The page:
Cinedigm is partnering with producers Lou Arkoff, Jeff Katz and Hal Sadoff to reinvent 10 classic exploitation films from the American International Pictures library.
The novel approach calls for the 10 movies, all written by Katz (Snakes on a Plane), to be part of one larger, interconnected story arc. The films are scheduled to be shot contiguously beginning in September, with directors and stars to be announced shortly.
“In a unique twist on the current fil-making model, all 10 films will shoot back-to-back and share a single movie universe with a big recurring cast of antiheroes, monsters and bad girls,” Arkoff, son of AIP founder Samuel Arkoff, said in a statement. “This format will allow our casts and directors to build a strong relationship with the characters – and our audience – over the course of several films.”
Founded in 1954 as American Releasing Corporation, American International Pictures was among the first production companies to realize the buying power of a teenage audience, and tapped into that with low-budget comedy, action, sci-fi and horror films, frequently packaged as double features. Many of its early releases embraced the juvenile-delinquent genre, rock ‘n’ roll and drag racing, while its ’60s output moved into horror, with Roger Corman’s adaptations of Edgar Allan Poe.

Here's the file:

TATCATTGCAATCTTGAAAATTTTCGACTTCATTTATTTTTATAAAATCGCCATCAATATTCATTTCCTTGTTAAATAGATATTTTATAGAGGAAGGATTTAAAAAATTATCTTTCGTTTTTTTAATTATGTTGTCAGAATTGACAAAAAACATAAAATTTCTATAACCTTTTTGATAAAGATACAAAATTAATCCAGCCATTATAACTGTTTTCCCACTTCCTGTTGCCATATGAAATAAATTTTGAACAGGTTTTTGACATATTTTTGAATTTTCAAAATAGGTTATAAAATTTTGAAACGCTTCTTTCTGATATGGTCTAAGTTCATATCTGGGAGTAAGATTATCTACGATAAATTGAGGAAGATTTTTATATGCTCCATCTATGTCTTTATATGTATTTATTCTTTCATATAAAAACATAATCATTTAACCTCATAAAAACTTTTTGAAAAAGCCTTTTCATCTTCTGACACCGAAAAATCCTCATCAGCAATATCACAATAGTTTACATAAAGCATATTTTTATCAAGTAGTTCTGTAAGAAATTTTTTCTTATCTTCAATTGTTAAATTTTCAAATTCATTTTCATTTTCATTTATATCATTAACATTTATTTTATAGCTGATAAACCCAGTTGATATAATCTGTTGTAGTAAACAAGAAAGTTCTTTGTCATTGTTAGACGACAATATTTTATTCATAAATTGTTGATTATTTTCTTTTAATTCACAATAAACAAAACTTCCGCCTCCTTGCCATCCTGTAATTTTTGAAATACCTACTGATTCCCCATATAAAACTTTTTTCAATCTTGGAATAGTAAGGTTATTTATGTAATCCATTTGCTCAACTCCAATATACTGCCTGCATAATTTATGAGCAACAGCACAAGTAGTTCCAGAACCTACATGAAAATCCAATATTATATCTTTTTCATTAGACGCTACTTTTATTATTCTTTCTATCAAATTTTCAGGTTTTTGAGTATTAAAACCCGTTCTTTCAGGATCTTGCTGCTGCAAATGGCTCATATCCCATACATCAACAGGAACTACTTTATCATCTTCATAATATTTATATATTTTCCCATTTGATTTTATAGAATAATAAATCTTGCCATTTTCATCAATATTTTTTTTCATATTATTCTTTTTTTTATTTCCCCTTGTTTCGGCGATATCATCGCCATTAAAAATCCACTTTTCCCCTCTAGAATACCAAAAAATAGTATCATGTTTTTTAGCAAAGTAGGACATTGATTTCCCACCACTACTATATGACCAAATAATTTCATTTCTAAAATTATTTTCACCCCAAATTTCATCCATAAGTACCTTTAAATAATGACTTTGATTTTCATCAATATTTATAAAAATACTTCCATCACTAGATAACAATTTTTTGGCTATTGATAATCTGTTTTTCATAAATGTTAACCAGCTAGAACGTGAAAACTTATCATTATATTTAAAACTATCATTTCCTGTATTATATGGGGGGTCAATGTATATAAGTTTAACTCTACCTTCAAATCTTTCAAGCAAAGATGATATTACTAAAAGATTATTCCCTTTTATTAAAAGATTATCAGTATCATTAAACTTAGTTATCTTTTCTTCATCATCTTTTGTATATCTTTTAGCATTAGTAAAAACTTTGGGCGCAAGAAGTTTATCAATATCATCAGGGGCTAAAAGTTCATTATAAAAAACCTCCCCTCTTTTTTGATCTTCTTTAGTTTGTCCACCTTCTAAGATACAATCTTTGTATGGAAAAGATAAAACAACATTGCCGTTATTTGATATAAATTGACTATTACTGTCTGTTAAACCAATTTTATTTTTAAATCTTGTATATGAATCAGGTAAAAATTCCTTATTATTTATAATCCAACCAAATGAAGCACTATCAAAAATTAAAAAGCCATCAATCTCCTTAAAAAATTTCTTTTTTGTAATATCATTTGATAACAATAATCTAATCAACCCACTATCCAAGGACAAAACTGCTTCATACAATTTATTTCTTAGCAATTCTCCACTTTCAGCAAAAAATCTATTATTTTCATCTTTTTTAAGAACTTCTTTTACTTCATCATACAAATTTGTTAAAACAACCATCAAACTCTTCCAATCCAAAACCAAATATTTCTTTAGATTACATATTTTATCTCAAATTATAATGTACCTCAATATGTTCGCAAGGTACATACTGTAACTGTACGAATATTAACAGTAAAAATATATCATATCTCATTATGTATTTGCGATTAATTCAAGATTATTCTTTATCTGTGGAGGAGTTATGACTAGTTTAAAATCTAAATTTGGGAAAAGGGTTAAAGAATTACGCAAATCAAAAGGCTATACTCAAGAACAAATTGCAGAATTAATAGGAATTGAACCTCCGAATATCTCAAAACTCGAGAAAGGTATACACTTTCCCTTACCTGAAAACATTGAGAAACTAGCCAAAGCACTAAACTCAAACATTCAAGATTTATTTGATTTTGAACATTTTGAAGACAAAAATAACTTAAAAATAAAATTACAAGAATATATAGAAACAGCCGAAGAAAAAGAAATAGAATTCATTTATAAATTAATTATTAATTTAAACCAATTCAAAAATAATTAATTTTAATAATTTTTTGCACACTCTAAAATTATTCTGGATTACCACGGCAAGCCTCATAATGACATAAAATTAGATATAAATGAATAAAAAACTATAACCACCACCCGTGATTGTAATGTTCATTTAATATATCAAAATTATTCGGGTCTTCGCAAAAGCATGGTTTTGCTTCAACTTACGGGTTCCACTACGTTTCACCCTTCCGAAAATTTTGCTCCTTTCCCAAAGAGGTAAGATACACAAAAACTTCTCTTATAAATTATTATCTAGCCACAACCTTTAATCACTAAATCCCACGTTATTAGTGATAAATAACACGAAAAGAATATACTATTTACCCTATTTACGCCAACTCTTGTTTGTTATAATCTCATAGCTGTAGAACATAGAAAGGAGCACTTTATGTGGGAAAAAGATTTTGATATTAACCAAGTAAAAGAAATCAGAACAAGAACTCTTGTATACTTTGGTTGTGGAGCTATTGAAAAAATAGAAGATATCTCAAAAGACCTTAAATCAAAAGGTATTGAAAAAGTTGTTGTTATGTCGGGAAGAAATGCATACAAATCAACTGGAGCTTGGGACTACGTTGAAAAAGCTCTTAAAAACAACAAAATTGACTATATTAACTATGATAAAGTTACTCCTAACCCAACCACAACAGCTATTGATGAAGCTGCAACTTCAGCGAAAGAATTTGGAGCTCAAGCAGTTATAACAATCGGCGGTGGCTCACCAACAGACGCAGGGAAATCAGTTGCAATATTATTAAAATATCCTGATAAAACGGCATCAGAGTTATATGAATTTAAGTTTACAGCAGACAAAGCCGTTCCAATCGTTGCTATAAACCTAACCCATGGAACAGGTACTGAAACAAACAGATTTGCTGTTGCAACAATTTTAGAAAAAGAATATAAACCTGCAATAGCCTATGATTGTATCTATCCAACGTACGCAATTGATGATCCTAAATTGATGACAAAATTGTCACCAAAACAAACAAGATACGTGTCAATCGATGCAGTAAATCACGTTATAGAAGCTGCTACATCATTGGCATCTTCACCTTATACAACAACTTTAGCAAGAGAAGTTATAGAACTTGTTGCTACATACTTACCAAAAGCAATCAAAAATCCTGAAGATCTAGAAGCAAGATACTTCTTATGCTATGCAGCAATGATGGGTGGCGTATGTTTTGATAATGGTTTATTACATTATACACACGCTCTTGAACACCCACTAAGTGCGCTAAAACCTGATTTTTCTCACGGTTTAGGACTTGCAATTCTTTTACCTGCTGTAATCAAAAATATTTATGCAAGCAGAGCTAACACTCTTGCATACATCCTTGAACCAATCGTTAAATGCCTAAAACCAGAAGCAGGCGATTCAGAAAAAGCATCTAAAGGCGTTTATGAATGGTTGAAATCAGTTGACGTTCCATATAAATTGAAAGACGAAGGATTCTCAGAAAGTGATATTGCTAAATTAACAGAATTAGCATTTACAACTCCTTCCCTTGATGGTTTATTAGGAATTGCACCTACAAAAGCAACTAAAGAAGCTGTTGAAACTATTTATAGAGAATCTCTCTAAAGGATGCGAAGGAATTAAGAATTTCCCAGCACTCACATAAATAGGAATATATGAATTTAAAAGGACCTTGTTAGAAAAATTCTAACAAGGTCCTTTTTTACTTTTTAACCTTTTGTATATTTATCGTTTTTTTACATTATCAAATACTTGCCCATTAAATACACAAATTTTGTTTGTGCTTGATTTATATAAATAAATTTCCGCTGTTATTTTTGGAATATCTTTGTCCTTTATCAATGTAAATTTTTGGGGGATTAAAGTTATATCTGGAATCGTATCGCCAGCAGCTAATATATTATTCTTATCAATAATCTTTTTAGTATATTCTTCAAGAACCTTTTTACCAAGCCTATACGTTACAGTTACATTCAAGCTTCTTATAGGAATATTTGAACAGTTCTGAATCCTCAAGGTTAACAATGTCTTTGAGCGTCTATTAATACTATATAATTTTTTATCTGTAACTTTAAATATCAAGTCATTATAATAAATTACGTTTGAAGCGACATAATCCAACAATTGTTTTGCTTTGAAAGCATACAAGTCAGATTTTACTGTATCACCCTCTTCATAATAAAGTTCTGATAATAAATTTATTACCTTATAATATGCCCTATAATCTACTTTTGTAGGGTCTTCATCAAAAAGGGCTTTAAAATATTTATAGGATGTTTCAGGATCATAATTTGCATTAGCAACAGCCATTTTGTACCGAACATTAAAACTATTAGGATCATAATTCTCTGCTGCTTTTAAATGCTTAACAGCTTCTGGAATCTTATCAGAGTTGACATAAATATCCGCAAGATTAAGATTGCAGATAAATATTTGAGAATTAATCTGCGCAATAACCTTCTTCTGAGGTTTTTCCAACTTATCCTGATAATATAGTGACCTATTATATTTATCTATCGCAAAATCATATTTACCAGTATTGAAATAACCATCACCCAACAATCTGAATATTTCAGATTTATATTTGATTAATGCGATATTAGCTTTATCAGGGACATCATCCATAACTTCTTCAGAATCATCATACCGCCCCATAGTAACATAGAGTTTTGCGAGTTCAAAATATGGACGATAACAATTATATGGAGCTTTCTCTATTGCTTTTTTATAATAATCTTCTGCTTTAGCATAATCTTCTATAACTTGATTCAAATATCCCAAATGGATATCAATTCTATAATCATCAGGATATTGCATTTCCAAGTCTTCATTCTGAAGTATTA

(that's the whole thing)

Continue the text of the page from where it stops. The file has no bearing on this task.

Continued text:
Cinedigm’s project will feature films based on Girls in Prison (1956), The Saga of the Viking Women and Their Voyage to the Waters of the Great Sea Serpent (1957), The Brain Eaters (1958), The She Creature (1956), Teenage Cave Man (1958), Reform School Girl (1957), The Undead (1957), War of the Colossal Beast (1958), The Cool and the Crazy (1958) and Day the World Ended (1955).
The company will distribute the movies across multiple platforms, including limited theatrical release, DVD, television, digital and CONtv, Cinedigm’s planned digital network aimed at the comic convention market.
“It’s been a very exciting opportunity to experiment with this hybrid format — binge-viewing at the feature film level — and it’s something I think audiences are more than ready for,” Katz said. “Each movie in this series has a complete beginning, middle and end, yet watched over all 10 films we’re really telling one larger, epic story. These are very much, at heart, indie comic book movies. Unpretentious. R-rated. It’s fantastic to have a distribution model that fits that sensibility.”
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